Infinite Galois theory is wedded to the theory of projective limits of groups, which is based on directed systems.

A set I is a directed system if it comes equipped with a partial order, which I’ll denote <–, such that given any two elements i and j of I, there exists a k in I such that i <– k and j <– k. For example, a total order induces a directed system. For a less trivial example, let I = N (without zero), with a <– b iff a divides b; given any i and j, a suitable k is their least common multiple. Note that if I has a maximal element, then that maximal element is unique.

Now, an inverse system of groups is a family of groups G(i) indexed by the set I, and homomorphisms from G(j) to G(i) whenever i <– j, denoted f(ij). The homomorphisms must be consistent with one another, i.e. given i <– j <– k, every g in G(k) must satisfy f_{ik}(g) = f_{ij}(f_{jk}(g)). Typically the homomorphisms are taken to be surjective, but strictly speaking this is not necessary.

For example, if I = N with the normal ordering, letting G(n) = Z/(p^n)Z and f(mn) be the obvious remainder map from Z/(p^n)Z to Z/(p^m)Z yields an inverse system. Alternatively, if I has the divisibility ordering defined above, then G(n) = Z/nZ with the remainder maps is similarly an inverse system.

An inverse system has a limit, defined to be the group that projects on all groups in the system. More precisely, let P be the product of all groups G(i). Note that this is a product rather than a direct sum, the difference being that in a direct sum all but finitely many terms must be the identity element. The inverse or projective limit \underleftarrow{\lim}G_{i} is the subgroup of P consisting of all elements g in P such that for all i <– j in I, g_{i} = f_{ij}(g_{j}).

Finally living up to my blog’s name, I’ll also prove the abstract nonsense definition of projective limits. The projective limit comes with obvious projection maps f_{i}: g \mapsto g_{i}; if each f(ij) is surjective, then so is each f(i). Furthermore, taken together with those projection maps, it’s universal with the property that f_{ij}(f_{j}(g)) = f_{i}(g). In plain mathematical English, it means that if H is another group with projection maps h(i) such that f(ij)h(j) = h(i), then there exists a unique group homomorphism p from H to the projective limit such that h(i) = f(i)p.

This is likely the first time you encounter universal properties – if it is, consider yourself lucky to have never seen these monsters until now – so I’ll prove it in full instead of appeal to other universal properties. The idea is to explicitly define p in such a way that will yield h(i) = f(i)p.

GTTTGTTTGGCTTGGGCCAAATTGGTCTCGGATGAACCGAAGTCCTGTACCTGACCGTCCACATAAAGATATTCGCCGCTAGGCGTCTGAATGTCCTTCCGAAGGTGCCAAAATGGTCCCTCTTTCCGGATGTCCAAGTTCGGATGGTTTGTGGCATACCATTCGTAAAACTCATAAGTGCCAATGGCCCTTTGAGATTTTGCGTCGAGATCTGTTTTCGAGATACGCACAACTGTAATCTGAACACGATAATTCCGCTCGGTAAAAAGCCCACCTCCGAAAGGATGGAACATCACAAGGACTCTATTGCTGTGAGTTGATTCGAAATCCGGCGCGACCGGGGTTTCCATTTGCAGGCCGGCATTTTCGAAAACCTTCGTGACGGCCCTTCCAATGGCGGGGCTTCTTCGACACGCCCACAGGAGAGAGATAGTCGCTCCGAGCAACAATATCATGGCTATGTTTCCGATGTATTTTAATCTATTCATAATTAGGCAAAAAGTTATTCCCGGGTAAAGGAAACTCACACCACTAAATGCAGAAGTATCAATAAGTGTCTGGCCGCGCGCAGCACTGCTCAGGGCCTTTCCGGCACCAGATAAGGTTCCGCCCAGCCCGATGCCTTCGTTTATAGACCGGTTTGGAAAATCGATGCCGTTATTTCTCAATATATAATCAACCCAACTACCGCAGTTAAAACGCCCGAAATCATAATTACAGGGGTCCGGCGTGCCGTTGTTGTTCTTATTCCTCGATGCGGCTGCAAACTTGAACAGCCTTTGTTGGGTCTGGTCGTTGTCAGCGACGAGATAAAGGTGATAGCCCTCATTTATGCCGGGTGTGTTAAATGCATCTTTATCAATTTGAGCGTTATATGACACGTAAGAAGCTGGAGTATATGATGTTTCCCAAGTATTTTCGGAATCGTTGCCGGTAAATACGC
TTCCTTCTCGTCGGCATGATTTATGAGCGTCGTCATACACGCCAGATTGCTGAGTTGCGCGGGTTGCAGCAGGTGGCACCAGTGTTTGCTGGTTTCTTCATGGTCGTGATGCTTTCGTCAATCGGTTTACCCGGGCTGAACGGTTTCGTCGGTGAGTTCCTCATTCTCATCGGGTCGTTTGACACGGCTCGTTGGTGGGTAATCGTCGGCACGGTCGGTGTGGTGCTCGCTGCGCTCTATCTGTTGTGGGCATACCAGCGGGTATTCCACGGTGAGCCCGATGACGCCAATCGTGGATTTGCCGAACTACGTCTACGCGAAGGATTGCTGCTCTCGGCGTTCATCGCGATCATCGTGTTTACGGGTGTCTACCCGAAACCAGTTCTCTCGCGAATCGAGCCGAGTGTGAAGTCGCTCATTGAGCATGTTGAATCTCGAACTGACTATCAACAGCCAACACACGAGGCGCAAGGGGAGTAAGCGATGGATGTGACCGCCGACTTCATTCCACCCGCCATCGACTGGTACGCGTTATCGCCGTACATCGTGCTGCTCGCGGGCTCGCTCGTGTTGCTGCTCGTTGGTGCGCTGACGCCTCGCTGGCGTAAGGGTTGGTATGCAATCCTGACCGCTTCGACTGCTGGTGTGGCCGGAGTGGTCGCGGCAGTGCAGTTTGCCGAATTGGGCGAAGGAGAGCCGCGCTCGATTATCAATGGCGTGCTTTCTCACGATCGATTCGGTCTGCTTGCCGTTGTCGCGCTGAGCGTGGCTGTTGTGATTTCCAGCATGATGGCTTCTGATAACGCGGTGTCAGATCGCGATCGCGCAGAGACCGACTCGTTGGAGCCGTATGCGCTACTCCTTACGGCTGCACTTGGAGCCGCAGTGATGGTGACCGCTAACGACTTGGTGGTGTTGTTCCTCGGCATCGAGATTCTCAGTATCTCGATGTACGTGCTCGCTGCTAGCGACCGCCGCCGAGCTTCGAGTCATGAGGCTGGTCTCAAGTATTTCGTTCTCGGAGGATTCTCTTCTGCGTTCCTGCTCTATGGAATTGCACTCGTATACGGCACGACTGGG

Every a in H induces an element h_{i}(a) for each i in I. Furthermore, the condition that f(ij)h(j) = h(i) implies that f_{ij}(h_{j}(a)) = h_{i}(a). Therefore, the element of P whose ith entry is h_{i}(a) is in fact in the projective limit, yielding a function p from H to \underleftarrow{\lim}G_{i}. This is a group homomorphism, roughly because the ith element of p(ab) is h_{i}(ab) = h_{i}(a)h_{i}(b). Further, that the ith element of p(a) is h_{i}(a) implies immediately that h(i) = f(i)p.

Conversely, this homomorphism is unique because the condition that h(i) = f(i)p forces the ith element of p(a) to be h_{i}(a). This is important because it shows that if H and H’ satisfy the universal property of the projective limit of the same inverse system of groups, then there exists a unique p with h(i) = h‘(i)p and a unique p‘ with h(i)p = h‘(i) so that p and p‘ are isomorphisms that are inverses of each other, and the universal property uniquely defines the projective limit.

Note that it’s possible to define similar inverse limits of every algebraic structure – rings, modules, algebras, and so on – as well as of topological spaces. Also note that if I has a maximal element then the projective limit is just that element, making the case of interest the one with no maximal element. Finally, duplicating an index – i.e. splitting i into i1 and i2, with i(j) <– k iff i <– k and k <– i(j) iff k <– i, and with i1 and i2 either comparable or incomparable – doesn’t change the projective limit.

As an example, the projective limit of G(n) = Z/(p^n)Z is \mathbb{Z}_{p}, the additive group of the p-adic integers; it’s certainly true that every sequence of residue classes modulo p^n compatible under taking remainders induces a p-adic integer and vice versa.

More interestingly, the projective limit of G(n) = Z/nZ is the product of Z(p) over all primes p. This is because by the universal property, \underleftarrow{\lim}(G_{i} \times H_{i}) = \underleftarrow{\lim}G_{i} \times \underleftarrow{\lim}H_{i}, and Z/(p1^a1)(p2^a2)…(p(k)^a(k))Z = Z/(p1^a1)Z * Z/(p2^a2)Z * … * Z/(p(k)^a(k))Z.